Daily exercise is more important than ever as we all learn to cope with life in lockdown number three.

Whether it's a new priority to get out and move your body, be it because of working from home and being sat down all day or escaping the house for a moment alone, away from home schooling - exercise has become our solace. 

The benefits of being active far exceed just the physical changes your body may see. 

The emotional benefits of getting outside in the fresh air and enjoying some gentle exercise can make a huge difference to our mental health, especially for people who suffer from seasonal affective disorder (SAD) in the winter months. 

SAD is a form of depression that comes and goes with the season. As the sun sets and stays down, so does a person's mood.

However exercise releases endorphins, which are hormones that reduce pain and increase feelings of well-being. In addition, exercise increases your metabolism, which helps to improve your energy levels.

Due to the national lockdown gyms are closed and we are only permitted to leave the house for essential shopping or once daily for exercise. 

You can exercise in a public outdoor space: 

- by yourself

- with the people you live with

- with your support bubble (if you are legally permitted to form one)

- in a childcare bubble where providing childcare

- or, when on your own, with one person from another household

You don't need to start running marathons or doing circuits, but a gentle 30-minute walk is enough to see positive changes in both your mind and body whilst adhering to lockdown rules.

Here are some wonderful walks to enjoy in and around Watford no matter your ability:

 The Ebury Way, Rickmansworth

Watford Observer:

Ebury Way - Wikimedia Commons.

This abandoned railway line between Rickmansworth and Watford is just over three miles long and opened back in 1862 before closing in 1951.

Along the route, you'll see beautiful sites of the River Colne, River Chess and River Gade as well as the Grand Union Canal.

The route

Starting in Rickmansworth, you can access the route from Skidmore Way which leads directly onto it.

Following the path you'll slowly make your way out of the town and pass fishing lakes on both sides.

As you keep going, you'll pass different habitats like open moor lands, woods, wetlands and plenty of rivers.

The walk ends in Watford as you come out onto Riverside Road.

Bricket Wood Common:

Rich in wildlife, Bricket Wood Common is a semi-natural woodland with wet lowland, ponds and streams.

Full of nature the Common has an array of wildlife including great crested newts, butterflies, heather, fungi, blue bells and Heath Spotted Orchids. 

There are a range of walks to enjoy and you can really set your own pace and distance.

A few different walks are available for download before you visit the Common.

Watford Junction to Watford North:

Watford Observer:

Just under 4km this point-to-point trail is good for all skill levels and takes around an hour and a half.

Ideal for bird watching this route takes you around residential streets for the first half of the walk and leads you through park and woodland trails for the second half.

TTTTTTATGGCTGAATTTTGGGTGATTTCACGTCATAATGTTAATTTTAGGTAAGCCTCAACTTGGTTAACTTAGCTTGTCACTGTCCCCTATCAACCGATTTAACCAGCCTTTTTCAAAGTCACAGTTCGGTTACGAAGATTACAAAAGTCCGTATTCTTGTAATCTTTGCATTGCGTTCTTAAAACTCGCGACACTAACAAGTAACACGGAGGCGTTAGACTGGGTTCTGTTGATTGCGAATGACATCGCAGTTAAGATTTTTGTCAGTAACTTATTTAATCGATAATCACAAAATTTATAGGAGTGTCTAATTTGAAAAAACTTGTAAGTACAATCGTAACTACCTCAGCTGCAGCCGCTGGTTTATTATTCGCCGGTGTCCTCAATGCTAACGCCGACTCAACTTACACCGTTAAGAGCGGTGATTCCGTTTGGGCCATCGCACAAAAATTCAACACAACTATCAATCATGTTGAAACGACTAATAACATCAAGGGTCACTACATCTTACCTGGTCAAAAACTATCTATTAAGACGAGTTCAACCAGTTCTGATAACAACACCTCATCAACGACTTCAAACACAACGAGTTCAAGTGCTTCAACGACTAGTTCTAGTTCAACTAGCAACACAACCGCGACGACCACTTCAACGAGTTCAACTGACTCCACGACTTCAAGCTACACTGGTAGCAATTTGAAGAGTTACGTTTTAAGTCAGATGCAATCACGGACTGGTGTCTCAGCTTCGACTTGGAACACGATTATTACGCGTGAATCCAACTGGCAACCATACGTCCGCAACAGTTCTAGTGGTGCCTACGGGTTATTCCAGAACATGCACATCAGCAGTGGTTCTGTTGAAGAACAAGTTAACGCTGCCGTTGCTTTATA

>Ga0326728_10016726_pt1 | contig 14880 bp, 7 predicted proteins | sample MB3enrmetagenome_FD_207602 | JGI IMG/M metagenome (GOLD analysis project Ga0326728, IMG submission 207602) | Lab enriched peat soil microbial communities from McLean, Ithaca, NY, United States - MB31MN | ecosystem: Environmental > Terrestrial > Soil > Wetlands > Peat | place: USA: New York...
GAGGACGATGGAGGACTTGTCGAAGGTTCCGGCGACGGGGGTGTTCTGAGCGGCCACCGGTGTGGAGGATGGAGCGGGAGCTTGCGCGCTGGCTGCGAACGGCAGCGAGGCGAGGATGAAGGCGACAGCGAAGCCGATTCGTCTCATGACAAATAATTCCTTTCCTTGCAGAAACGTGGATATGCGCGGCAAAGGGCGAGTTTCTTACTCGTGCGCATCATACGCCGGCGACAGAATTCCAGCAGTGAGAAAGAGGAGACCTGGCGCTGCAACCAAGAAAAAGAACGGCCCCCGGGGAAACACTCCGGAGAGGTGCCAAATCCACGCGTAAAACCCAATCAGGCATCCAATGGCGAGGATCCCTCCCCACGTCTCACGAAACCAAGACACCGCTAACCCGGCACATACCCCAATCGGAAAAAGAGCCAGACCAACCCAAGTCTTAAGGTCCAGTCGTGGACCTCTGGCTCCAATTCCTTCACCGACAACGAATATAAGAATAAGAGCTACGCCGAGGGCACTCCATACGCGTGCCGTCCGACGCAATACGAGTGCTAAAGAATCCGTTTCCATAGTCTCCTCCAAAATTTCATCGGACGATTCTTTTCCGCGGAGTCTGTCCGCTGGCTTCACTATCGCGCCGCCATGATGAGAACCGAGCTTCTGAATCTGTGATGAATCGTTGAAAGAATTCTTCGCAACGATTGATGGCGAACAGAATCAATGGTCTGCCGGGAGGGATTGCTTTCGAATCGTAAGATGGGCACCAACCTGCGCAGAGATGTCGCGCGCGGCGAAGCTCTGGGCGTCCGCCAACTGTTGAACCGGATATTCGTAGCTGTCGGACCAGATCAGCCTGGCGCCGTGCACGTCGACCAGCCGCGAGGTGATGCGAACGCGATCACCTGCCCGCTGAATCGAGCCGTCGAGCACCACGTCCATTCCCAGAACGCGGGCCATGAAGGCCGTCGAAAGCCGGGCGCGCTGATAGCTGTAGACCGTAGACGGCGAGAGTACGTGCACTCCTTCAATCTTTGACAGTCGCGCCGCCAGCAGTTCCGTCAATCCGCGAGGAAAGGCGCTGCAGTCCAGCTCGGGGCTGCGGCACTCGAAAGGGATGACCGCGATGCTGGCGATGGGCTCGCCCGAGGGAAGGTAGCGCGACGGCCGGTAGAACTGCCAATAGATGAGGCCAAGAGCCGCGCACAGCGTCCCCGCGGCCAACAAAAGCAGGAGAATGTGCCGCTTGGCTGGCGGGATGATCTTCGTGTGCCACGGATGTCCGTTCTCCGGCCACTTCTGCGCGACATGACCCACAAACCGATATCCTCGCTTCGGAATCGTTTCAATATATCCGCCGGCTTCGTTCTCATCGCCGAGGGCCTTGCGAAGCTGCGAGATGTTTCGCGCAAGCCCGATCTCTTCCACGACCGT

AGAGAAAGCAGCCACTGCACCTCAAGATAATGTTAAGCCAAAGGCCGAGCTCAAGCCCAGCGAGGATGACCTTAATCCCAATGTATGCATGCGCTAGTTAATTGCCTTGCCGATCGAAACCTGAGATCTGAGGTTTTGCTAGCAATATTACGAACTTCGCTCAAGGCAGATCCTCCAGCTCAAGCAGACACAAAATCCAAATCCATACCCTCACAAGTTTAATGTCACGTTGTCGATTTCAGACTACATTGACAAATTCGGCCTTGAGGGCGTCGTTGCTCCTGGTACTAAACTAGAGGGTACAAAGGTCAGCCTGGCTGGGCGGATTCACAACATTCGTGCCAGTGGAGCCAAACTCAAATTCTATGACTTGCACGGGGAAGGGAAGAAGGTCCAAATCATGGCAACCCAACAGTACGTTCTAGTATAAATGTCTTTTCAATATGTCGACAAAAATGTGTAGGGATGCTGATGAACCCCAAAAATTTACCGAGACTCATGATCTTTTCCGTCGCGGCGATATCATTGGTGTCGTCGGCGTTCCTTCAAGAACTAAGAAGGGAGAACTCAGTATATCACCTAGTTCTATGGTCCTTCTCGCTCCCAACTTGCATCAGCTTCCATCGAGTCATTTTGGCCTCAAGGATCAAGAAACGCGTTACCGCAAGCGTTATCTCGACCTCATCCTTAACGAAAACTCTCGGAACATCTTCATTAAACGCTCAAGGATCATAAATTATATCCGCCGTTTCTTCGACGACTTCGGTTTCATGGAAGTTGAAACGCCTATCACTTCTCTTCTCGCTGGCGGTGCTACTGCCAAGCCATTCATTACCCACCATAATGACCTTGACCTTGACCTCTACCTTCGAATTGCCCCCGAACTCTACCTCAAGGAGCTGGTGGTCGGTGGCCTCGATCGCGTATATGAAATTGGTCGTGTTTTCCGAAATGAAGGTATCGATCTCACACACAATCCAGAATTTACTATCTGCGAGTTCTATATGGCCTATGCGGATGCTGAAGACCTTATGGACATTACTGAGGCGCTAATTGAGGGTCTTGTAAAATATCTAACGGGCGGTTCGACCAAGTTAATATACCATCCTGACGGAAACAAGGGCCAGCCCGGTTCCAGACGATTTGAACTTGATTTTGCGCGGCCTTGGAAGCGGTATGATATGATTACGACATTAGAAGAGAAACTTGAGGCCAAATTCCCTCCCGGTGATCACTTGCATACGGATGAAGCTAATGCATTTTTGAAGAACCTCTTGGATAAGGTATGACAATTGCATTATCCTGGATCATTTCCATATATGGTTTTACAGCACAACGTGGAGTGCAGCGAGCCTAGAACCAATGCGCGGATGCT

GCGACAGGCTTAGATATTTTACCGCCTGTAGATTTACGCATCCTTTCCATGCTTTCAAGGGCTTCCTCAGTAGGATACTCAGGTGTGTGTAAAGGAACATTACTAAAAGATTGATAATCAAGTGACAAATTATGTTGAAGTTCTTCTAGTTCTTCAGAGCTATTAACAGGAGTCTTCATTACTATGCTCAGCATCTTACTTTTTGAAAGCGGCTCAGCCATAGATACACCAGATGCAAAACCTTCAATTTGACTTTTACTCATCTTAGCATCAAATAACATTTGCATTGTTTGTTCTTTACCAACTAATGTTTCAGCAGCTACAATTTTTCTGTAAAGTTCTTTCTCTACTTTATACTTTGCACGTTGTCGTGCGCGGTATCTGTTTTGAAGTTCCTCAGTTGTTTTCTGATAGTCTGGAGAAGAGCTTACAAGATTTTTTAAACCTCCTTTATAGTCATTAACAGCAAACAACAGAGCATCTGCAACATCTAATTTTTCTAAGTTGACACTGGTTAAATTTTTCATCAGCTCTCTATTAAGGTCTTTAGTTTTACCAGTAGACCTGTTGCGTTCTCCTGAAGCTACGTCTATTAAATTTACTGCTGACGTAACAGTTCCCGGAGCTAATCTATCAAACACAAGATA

The second section runs alongside the River Colne through Waterfields Recreation Ground and both the Radlett Road and Knutsford playing fields.

This easy walk takes you along pavements and designated paths with a couple of gates, including a kissing gate - so be sure to take your partner if you're from the same household!

You can choose your own route or check online for a pre-made trail. 

Cassiobury Park & Grand Union Canal:

Taking approximately an hour and 10 minutes this walk explores Cassiobury Park and a section of the Grand Union Canal - if you fancy doing a bit less you can explore just one section of the walk.

Similarly, if you'd like to walk further you can ramble down a larger section of the canal.

A great amble especially at the weekend you can take this walk at your own pace and walk as far or as little as you fancy.

There are no lights along much of this route so make sure there are plenty of daylight hours when you set off on your walk. 

There is street parking at Langley Way which can be reached by the A441 however this should be avoided to stop congestion. 

Hampermill Walk: 

Watford Observer:

David Hawgood / River Colne near Watford / CC BY-SA 2.0

This 3km circular walk to Hampermill Lake takes approximately one hour, exploring Colne Valley and Ebury Way. 

It is suggested to start the walk from an area of housing called the Rookery to the south west of Watford off Eastbury Road. 

You can also join the walk via the footpath from Silk Mill Road or via the path to Bushey Cricket Club. 

The circular walk takes in four main points of interest including: 

Brightwell Farm which has a farm house and cottages for the workers which has been rebuilt as a result of fire damage.

Hamper Mill used to be an old corn mill call Hen Pool, built by Richard De Oxhey in 1920. The mill remained a corn mill until the 18th century when it became a paper mill, making high quality paper, some used for banknotes. It was damaged by fire in 1793 and is now a private dwelling. 

The lake in front of the mill and others in the area naturally filled with water following the extraction of gravel in the river valley here. Masonry and pottery were found suggesting it had been a Roman settlement.

Oxhey Hall is a grade II listed building and has been on this site since the 16th century. Once a moated site, the ground is registered as an ancient monument.

It has had a number of royal connections and is known to have been the hunting lodge for King Henry VIII.

You can download the walking trail before you set off, or visit the website from your mobile. 

Let us know how exercise has benefitted you in the comments